(A) Mitochondrial gene expression. Proportion of RNAseq reads aligning to three primary polycistronic transcripts transcribed for the heavy major (HSP; light blue), heavy minor (HSP; dark blue) and light strand promoters (LSP; grey). (B) Proportion of RNAseq reads mapping to rRNA, tRNA, mRNA and intergenic or antisense regions of the mitochondrial genome. (C) Mitochondrial gene expression (blue) determined by RNAseq in human 143B mitochondria (mitoplast) preparations (error bars indicate 95%CI). Antisense transcription (green) to each gene is also shown with notable antisense transcription to ND5 indicated (asterisk). (D) Genome browser illustration of heavy and light strand showing ND5 and ND6 mRNAs (blue) and complementary antisense regions. Black histogram indicates RNAseq read distribution across browser view, including extended region of high transcription antisense to ND5 mRNA, PARE (red) and poly-A (blue) histogram indicate transcript 5′ and 3′ ends, respectively. (E) Hierarchical clustering of mitochondrial gene expression across 16 human tissues. (Pearson's correlation [r2] indicated. Rpbm; sequenced reads per base per million) (F) Histogram indicates the proportion of total polyA+ RNA mapping uniquely and exactly to the mitochondrial genome across 16 human tissues.
Figure 3
Figure 3
(A,B) Relative enrichment of nuclear-encoded RNAs in mitochondria or mitoplast preparations. Proportion of sequenced reads aligning to nuclear (red) and mitochondrial (blue) genomes in libraries derived from mitochondria (A) and mitoplast (B) preparations. Comparison between libraries indicates the depletion of co-purifying contaminant transcripts in mitoplast preparations. (C) Box whisker plot indicates enrichment for mitochondrial encoded (blue) mRNAs, rRNA and tRNA in mitoplast relative to whole mitochondrial RNA preparations. While the majority of nuclear-encoded (red) mRNAs and rRNAs are depleted in mitoplast preparations, nuclear tRNAs are enriched in mitoplasts. (D,E) qRT-PCR confirmation for mitoplast depletion of mRNAs (D) and miRNAs (E) for which we observed the highest expression in whole mitochondrial preparations. (F) Scatter-plot indicating the normalised expression for nuclear (red) and mitochondrial (blue) tRNAs, showing the enrichment of several nuclear tRNAs, including tRNA-LeuUAA (p-value<0.001) and tRNA-GlnUUG (p-value=0.003) in mitoplasts. (G) qRT-PCR shows the depletion of nuclear tRNA-AlaAGC and tRNA-LysUUU in mitoplasts, and enrichment of tRNA-GluUUG (p-value=0.025) and presence of tRNA-LeuUAA within mitoplasts. 12S rRNA included as positive control (all error bars indicate SEM).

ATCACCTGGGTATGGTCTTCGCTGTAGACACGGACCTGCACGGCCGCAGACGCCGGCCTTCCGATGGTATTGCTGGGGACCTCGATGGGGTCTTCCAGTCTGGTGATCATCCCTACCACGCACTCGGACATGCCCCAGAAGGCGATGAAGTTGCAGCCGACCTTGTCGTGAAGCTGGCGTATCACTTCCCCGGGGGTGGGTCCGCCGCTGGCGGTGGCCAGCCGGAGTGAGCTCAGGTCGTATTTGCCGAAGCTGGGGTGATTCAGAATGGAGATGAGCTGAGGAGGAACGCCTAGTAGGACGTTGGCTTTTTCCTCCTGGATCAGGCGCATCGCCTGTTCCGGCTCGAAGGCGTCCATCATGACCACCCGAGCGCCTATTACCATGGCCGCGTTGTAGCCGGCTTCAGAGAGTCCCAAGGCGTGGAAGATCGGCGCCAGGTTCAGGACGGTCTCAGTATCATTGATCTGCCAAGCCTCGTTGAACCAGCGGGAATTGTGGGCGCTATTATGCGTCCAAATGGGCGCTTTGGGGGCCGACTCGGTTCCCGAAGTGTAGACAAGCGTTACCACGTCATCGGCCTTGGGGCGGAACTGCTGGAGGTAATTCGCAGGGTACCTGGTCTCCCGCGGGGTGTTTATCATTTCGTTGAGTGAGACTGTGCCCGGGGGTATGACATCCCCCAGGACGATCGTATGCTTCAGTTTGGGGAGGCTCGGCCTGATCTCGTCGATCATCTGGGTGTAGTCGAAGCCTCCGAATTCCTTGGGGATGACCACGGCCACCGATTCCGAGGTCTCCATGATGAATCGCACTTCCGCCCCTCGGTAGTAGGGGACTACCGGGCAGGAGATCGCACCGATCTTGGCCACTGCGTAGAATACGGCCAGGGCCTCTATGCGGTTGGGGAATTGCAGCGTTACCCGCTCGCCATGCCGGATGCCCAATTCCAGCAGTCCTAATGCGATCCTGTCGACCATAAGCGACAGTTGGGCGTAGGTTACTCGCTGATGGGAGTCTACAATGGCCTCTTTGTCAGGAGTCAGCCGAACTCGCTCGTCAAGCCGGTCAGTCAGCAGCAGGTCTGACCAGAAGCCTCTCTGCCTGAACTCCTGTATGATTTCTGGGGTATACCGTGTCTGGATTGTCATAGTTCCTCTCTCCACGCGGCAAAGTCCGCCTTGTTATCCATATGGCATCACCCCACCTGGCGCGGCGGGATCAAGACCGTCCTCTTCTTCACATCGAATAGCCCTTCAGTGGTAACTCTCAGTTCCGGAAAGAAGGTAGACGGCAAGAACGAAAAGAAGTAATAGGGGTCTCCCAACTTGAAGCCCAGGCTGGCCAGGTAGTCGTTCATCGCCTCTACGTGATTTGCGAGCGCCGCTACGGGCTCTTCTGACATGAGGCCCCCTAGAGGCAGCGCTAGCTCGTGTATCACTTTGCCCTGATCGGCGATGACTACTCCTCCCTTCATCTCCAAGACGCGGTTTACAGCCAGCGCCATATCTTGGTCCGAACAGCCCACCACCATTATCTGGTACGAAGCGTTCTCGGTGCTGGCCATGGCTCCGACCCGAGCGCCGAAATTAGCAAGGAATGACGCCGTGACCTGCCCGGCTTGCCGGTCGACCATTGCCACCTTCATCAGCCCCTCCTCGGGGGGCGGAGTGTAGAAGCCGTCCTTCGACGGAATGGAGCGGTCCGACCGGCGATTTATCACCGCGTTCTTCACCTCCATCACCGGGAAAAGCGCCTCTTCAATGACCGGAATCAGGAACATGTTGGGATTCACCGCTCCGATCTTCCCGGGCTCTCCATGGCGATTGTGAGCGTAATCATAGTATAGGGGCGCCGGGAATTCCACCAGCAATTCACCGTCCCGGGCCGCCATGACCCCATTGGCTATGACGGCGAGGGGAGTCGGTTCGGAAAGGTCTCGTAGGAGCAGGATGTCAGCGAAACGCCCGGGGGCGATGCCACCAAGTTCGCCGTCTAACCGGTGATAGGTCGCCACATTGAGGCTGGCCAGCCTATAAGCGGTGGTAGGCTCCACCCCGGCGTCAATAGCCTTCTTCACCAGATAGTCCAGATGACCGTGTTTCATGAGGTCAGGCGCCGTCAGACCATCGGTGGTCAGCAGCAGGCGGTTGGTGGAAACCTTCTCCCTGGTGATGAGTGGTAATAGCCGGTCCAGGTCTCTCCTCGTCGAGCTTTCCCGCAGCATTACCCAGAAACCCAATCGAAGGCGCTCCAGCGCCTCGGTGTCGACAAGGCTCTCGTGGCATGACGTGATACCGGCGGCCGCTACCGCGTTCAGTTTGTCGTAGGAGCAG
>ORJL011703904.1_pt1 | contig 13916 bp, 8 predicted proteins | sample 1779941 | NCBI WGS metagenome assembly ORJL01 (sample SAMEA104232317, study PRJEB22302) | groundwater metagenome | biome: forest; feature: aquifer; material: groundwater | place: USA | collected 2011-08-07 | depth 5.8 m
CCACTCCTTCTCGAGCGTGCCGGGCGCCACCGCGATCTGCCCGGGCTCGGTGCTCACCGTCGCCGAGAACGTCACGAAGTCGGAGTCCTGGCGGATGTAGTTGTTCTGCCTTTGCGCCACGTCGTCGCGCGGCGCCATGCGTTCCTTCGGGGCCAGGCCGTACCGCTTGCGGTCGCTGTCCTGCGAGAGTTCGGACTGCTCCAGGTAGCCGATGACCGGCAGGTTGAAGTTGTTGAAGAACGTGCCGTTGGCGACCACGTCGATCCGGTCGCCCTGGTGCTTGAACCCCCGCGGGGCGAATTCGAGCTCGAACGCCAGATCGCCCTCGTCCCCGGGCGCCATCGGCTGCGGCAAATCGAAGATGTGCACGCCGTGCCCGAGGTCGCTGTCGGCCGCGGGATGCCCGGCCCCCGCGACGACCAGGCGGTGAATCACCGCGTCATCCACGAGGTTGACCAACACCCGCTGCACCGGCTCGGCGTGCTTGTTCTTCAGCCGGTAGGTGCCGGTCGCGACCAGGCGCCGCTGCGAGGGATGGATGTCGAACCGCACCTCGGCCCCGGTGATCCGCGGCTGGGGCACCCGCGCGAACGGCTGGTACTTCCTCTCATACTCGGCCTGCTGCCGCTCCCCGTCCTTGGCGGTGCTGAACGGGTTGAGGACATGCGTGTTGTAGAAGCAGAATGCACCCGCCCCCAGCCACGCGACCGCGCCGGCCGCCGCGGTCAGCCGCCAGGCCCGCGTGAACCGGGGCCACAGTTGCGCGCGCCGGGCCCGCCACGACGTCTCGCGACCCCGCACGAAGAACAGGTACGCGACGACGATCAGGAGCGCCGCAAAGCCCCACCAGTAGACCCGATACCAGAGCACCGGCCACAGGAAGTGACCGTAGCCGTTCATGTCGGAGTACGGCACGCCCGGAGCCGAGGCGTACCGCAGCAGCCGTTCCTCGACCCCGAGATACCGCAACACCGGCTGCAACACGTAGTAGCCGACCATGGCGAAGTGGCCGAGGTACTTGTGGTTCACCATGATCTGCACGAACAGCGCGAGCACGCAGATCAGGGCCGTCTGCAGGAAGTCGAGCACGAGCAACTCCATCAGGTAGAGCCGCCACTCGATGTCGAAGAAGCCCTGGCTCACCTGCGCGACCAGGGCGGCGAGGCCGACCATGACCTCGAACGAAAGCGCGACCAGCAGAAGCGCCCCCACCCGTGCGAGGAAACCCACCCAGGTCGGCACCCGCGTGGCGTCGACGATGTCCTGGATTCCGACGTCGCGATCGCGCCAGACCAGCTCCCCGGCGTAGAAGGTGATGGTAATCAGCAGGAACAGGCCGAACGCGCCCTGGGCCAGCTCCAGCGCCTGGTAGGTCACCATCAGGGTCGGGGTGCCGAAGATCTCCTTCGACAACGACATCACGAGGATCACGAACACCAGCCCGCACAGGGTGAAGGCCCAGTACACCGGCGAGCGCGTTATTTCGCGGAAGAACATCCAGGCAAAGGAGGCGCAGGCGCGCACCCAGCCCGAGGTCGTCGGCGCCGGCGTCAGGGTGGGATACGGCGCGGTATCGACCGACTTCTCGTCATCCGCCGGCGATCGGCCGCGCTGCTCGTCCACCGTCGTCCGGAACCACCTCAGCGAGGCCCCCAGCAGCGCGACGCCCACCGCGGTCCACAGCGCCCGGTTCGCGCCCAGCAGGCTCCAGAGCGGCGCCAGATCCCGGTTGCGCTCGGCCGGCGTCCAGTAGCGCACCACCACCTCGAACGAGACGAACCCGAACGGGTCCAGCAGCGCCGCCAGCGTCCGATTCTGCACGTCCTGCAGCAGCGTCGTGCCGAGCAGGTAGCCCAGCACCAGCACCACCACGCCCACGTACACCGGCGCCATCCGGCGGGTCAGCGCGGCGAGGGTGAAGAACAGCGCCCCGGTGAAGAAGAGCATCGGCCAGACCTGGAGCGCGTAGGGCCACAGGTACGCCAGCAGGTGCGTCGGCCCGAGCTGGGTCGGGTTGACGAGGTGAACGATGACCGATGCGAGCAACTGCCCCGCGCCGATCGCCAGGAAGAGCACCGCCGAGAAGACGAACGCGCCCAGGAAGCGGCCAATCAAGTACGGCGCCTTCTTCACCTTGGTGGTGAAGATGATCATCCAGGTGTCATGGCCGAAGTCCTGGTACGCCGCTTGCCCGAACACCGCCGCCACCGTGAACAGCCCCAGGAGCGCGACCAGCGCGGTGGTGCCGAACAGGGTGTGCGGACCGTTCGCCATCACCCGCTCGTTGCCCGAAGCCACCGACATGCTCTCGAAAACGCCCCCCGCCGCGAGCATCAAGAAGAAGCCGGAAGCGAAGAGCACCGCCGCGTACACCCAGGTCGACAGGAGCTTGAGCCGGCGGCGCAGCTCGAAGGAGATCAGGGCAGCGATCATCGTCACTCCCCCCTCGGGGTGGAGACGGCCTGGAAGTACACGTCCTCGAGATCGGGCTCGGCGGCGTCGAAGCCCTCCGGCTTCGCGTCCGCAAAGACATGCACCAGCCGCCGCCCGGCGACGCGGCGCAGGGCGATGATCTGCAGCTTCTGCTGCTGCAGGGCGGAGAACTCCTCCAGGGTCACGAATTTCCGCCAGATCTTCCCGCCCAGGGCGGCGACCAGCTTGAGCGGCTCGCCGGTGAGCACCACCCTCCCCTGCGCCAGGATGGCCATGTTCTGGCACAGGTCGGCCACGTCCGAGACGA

Figure 4
Figure 4